The Reporter
Issue 509, 4 July 2005
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In the news

The government’s ‘pay as you drive’ proposals would leave more than half the population better off, explained professor of transport studies Peter Mackie on BBC Two’s Daily Politics Show. He said: “I would very much welcome a tariff reform which would include vehicle excise – which doesn’t use people’s decision to travel, fuel duty and make congestion charging an element.” Professor Mackie calculates that travel could cost from eight pence a mile up to £1.30 for the M25 in rush hour. He was also quoted in the Times, the Yorkshire Evening Post and elsewhere.

Higher charges for users of peak time rail services were proposed by the Association of Train Operating Companies and Dr Andrew Smith from transport studies joined Sky news: “Rail congestion charging isn’t inevitable – instead they could look at using their capacity more efficiently, for example by improved signalling.”

Dr Richard Howells joined a BBC Radio 4 You and Yours discussion on the growth of ‘trailer park’ living in the UK. He said we should be forewarned by the American experience in which trailer parks had become like sink housing estates – but without the proper housing.

 Work on ‘global factories’ by professor of international business Peter Buckley was featured in the Financial Times’ foreign direct investment magazine. He predicts a new breed of flexible factories in which all plants within the system can make all the firms’ product models.

Storm chasing researchers led by Dr Alan Blyth from the school of earth and environment took to the skies last month. The Daily Telegraph’s Roger Highfield joined the team as they monitored the weather to understand how destructive storms can develop. Dr Blyth was also interviewed by ITV’s Meridian news.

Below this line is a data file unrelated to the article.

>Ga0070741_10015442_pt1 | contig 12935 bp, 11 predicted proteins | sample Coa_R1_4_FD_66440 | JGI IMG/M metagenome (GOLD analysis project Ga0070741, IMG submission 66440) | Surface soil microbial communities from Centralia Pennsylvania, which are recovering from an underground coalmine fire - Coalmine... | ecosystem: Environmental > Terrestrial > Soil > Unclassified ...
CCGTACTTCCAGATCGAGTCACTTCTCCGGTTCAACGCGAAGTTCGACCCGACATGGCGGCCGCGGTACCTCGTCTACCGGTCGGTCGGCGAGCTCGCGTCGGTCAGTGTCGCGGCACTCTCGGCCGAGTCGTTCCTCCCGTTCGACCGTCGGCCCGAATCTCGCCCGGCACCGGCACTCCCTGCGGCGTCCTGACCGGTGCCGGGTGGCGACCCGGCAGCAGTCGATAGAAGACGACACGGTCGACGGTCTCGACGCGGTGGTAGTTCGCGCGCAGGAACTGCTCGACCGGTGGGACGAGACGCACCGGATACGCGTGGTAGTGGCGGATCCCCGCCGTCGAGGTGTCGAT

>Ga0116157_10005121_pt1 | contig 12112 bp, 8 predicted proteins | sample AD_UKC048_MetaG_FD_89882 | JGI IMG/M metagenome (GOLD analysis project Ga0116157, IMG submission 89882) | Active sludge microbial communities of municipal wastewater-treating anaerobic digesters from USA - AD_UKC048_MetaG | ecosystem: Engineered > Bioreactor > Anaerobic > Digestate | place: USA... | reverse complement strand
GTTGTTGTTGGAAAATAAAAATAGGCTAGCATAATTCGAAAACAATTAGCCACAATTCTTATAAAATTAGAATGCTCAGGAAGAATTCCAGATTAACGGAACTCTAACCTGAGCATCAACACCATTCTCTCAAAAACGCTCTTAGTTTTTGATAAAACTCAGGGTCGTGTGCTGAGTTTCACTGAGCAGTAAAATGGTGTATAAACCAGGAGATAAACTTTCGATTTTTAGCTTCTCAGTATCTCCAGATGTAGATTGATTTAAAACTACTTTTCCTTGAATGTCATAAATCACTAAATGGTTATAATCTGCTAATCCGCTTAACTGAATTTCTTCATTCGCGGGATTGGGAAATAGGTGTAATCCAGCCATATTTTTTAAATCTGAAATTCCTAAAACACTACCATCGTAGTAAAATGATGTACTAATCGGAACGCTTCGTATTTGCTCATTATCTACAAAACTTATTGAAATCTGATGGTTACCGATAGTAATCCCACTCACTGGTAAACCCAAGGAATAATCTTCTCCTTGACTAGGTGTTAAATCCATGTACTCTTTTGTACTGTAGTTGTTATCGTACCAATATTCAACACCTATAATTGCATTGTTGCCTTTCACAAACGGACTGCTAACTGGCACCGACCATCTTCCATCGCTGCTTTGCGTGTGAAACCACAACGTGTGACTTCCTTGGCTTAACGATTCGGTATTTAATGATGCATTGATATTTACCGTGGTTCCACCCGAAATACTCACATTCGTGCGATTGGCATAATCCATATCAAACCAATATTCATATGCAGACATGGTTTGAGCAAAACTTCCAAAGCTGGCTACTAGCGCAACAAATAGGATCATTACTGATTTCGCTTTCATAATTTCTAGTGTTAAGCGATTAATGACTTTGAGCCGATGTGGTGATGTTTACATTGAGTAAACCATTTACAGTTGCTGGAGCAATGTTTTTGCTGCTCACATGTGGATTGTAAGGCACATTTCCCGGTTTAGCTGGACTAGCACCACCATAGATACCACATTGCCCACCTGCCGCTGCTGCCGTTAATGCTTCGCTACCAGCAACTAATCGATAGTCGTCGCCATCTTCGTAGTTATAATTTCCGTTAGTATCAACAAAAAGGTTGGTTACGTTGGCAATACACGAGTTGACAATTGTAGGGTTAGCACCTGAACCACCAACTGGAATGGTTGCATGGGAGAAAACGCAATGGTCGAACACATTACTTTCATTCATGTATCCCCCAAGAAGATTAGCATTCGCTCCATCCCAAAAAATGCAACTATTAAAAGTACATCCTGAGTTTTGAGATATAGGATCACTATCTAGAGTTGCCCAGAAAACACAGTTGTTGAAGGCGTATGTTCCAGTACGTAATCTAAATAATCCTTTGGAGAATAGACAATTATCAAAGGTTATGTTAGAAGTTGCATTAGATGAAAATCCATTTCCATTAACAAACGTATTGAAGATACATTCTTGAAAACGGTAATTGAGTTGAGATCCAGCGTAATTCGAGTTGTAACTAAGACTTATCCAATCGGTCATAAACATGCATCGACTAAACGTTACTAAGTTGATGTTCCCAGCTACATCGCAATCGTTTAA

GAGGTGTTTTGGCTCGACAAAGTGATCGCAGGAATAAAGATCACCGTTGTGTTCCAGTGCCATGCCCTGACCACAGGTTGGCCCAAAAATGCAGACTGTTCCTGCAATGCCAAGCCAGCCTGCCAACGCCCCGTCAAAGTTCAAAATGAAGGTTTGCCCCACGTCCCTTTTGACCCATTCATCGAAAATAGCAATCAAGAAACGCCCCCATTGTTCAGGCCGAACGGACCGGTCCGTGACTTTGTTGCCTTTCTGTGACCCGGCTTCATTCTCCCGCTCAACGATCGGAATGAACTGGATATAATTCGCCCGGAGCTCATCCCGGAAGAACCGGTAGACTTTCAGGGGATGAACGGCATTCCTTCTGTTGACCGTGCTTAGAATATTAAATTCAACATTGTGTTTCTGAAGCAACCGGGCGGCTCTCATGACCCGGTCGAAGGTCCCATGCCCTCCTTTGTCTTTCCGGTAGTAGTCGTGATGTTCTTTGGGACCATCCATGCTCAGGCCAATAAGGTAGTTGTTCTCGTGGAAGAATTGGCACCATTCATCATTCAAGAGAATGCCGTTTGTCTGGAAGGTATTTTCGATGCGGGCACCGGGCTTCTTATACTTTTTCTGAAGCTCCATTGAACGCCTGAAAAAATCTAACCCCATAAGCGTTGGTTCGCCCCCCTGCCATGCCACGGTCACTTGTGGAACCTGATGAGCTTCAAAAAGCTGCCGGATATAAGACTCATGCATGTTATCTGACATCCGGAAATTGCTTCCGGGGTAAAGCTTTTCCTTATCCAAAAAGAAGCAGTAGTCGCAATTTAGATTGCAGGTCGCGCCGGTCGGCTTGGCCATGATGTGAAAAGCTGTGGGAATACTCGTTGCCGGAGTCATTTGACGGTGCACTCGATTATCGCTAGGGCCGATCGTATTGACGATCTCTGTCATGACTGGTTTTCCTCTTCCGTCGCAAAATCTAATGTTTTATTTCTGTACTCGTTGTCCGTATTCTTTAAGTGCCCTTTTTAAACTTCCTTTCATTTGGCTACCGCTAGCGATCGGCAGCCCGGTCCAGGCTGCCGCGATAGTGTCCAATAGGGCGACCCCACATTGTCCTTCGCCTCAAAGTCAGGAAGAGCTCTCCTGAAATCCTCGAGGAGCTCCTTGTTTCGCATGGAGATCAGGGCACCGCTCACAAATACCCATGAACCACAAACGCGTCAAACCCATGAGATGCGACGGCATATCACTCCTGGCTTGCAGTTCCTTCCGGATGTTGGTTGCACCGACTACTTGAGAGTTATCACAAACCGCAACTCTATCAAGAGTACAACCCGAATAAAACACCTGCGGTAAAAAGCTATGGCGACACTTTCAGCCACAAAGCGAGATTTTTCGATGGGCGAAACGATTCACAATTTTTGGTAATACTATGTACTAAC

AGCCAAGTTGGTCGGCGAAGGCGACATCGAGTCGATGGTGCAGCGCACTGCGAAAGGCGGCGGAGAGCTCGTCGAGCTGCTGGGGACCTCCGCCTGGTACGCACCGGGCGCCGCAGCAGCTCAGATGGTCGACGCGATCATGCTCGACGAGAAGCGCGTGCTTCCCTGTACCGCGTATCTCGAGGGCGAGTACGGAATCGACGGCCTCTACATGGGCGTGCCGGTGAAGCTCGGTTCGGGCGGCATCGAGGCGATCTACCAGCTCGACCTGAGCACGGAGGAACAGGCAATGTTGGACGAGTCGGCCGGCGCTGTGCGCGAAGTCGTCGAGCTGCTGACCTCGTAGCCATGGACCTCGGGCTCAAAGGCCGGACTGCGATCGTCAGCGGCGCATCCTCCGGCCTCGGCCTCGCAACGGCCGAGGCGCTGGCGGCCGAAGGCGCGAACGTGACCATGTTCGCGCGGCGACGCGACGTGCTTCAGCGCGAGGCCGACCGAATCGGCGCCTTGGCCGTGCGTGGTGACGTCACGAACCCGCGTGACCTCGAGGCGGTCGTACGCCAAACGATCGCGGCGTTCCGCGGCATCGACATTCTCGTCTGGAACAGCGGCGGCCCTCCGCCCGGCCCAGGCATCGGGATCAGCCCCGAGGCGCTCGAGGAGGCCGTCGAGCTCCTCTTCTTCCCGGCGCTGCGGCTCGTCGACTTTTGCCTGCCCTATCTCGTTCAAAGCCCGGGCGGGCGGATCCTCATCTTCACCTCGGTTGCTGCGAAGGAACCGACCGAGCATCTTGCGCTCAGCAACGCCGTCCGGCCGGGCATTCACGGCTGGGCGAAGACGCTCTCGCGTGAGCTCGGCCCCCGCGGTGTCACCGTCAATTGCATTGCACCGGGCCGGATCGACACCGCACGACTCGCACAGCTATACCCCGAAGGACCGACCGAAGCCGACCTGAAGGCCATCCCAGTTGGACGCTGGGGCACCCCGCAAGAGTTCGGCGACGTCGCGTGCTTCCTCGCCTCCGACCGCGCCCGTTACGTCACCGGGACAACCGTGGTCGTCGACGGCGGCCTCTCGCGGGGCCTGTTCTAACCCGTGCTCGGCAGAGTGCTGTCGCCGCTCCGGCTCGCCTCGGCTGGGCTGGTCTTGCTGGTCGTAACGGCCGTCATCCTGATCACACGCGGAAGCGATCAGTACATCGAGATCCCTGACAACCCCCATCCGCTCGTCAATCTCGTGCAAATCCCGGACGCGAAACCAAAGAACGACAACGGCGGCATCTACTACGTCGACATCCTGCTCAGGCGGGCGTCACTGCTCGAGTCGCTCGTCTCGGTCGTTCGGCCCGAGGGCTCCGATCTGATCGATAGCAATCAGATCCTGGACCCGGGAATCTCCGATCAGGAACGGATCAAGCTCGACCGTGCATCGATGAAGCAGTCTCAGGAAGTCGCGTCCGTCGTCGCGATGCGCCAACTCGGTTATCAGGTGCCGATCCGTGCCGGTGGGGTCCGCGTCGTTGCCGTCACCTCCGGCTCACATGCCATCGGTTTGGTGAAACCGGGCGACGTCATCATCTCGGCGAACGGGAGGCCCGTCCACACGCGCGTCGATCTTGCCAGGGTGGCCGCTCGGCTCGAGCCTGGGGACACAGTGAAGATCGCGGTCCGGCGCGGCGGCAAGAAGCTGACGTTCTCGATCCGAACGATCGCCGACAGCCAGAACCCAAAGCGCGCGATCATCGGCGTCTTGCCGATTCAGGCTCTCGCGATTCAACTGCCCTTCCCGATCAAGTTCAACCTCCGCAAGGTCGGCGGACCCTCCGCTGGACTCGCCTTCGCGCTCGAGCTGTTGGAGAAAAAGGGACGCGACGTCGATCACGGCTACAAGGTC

A virulent bug called Clostridium difficile has hit the renowned Stoke Mandeville Hospital but Leeds microbiologist Professor Mark Wilcox said the bug is ‘endemic’ throughout the NHS, reported the Independent. Professor Wilcox’s research shows that each case of the bug costs the NHS £4,000 in extended hospital stays and that one in six hospitals have closed wards due to C.difficile infections.

Investigative work by the BBC revealed the murky world of London’s parking attendants and Dr Gregory Marsden from transport studies helped inform a BBC Radio 4 You and Yours discussion on the subject.

Sir Ken Morrison’s name hasn’t been blackened by southern prejudices but genuine concerns over how he had steered the supermarket chain through its recent acquisition, reported the Financial Times. “People felt he should have turned round Safeway quicker,” said Leeds University Business School dean Andrew Lock.

Antisocial teenagers, hoodies and feral youths will be among the topics discussed at this month’s International Medieval Congress at the University, reported the London Evening Standard, Yorkshire Post and ITV’s Calendar news. Speaking to the Guardian, Congress director Dr Axel Muller said: “The discipline of medieval studies is thriving around the globe because it covers all aspects of the culture we hold in common, then and now.

“So many of the problems – and successes – we encounter in our own society have their counterparts in the medieval world. Studying them can teach us about the great questions; how to live, the uses of power and culture – and how to respect the old and deal with the young.”

The University's earth scientists have made an unusual contribution to Leeds' cultural landscape. The swishing sounds of micro-earthquakes in the Dales recorded by researchers are part of a sound sculpture by Bill Fontana at the Leeds city art gallery, reported the Guardian.

Page owner: pressoffice@leeds.ac.uk | Updated: 04/07/05

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